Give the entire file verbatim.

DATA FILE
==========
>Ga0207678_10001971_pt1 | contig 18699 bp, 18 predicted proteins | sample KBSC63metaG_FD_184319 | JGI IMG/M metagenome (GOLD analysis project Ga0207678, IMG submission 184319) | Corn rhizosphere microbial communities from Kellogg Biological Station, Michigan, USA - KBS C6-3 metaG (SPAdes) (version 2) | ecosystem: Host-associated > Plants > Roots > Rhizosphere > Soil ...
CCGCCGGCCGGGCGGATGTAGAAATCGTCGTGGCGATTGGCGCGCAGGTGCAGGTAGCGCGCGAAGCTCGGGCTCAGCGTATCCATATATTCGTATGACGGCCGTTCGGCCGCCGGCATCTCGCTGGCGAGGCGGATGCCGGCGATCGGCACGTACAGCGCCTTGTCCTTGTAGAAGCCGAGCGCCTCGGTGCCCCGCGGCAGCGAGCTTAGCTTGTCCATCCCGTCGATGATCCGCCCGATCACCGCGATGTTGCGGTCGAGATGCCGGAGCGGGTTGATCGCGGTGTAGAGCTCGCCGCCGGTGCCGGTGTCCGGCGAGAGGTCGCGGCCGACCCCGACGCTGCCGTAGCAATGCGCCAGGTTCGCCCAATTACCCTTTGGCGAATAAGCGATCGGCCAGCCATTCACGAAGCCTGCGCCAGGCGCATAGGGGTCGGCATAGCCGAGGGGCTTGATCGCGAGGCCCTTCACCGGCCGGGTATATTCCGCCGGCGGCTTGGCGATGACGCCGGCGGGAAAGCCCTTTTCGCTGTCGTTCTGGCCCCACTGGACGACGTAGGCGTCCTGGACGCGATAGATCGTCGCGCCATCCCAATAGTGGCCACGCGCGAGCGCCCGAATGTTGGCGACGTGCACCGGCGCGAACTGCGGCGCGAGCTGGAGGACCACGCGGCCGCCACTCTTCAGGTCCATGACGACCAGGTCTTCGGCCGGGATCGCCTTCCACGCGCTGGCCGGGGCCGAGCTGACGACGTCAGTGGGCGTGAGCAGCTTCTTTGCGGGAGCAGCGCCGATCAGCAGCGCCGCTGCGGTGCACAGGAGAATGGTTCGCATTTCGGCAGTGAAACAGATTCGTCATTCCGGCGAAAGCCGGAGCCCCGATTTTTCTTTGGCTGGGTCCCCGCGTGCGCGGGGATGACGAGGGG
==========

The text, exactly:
>Ga0207678_10001971_pt1 | contig 18699 bp, 18 predicted proteins | sample KBSC63metaG_FD_184319 | JGI IMG/M metagenome (GOLD analysis project Ga0207678, IMG submission 184319) | Corn rhizosphere microbial communities from Kellogg Biological Station, Michigan, USA - KBS C6-3 metaG (SPAdes) (version 2) | ecosystem: Host-associated > Plants > Roots > Rhizosphere > Soil ...
CCGCCGGCCGGGCGGATGTAGAAATCGTCGTGGCGATTGGCGCGCAGGTGCAGGTAGCGCGCGAAGCTCGGGCTCAGCGTATCCATATATTCGTATGACGGCCGTTCGGCCGCCGGCATCTCGCTGGCGAGGCGGATGCCGGCGATCGGCACGTACAGCGCCTTGTCCTTGTAGAAGCCGAGCGCCTCGGTGCCCCGCGGCAGCGAGCTTAGCTTGTCCATCCCGTCGATGATCCGCCCGATCACCGCGATGTTGCGGTCGAGATGCCGGAGCGGGTTGATCGCGGTGTAGAGCTCGCCGCCGGTGCCGGTGTCCGGCGAGAGGTCGCGGCCGACCCCGACGCTGCCGTAGCAATGCGCCAGGTTCGCCCAATTACCCTTTGGCGAATAAGCGATCGGCCAGCCATTCACGAAGCCTGCGCCAGGCGCATAGGGGTCGGCATAGCCGAGGGGCTTGATCGCGAGGCCCTTCACCGGCCGGGTATATTCCGCCGGCGGCTTGGCGATGACGCCGGCGGGAAAGCCCTTTTCGCTGTCGTTCTGGCCCCACTGGACGACGTAGGCGTCCTGGACGCGATAGATCGTCGCGCCATCCCAATAGTGGCCACGCGCGAGCGCCCGAATGTTGGCGACGTGCACCGGCGCGAACTGCGGCGCGAGCTGGAGGACCACGCGGCCGCCACTCTTCAGGTCCATGACGACCAGGTCTTCGGCCGGGATCGCCTTCCACGCGCTGGCCGGGGCCGAGCTGACGACGTCAGTGGGCGTGAGCAGCTTCTTTGCGGGAGCAGCGCCGATCAGCAGCGCCGCTGCGGTGCACAGGAGAATGGTTCGCATTTCGGCAGTGAAACAGATTCGTCATTCCGGCGAAAGCCGGAGCCCCGATTTTTCTTTGGCTGGGTCCCCGCGTGCGCGGGGATGACGAGGGG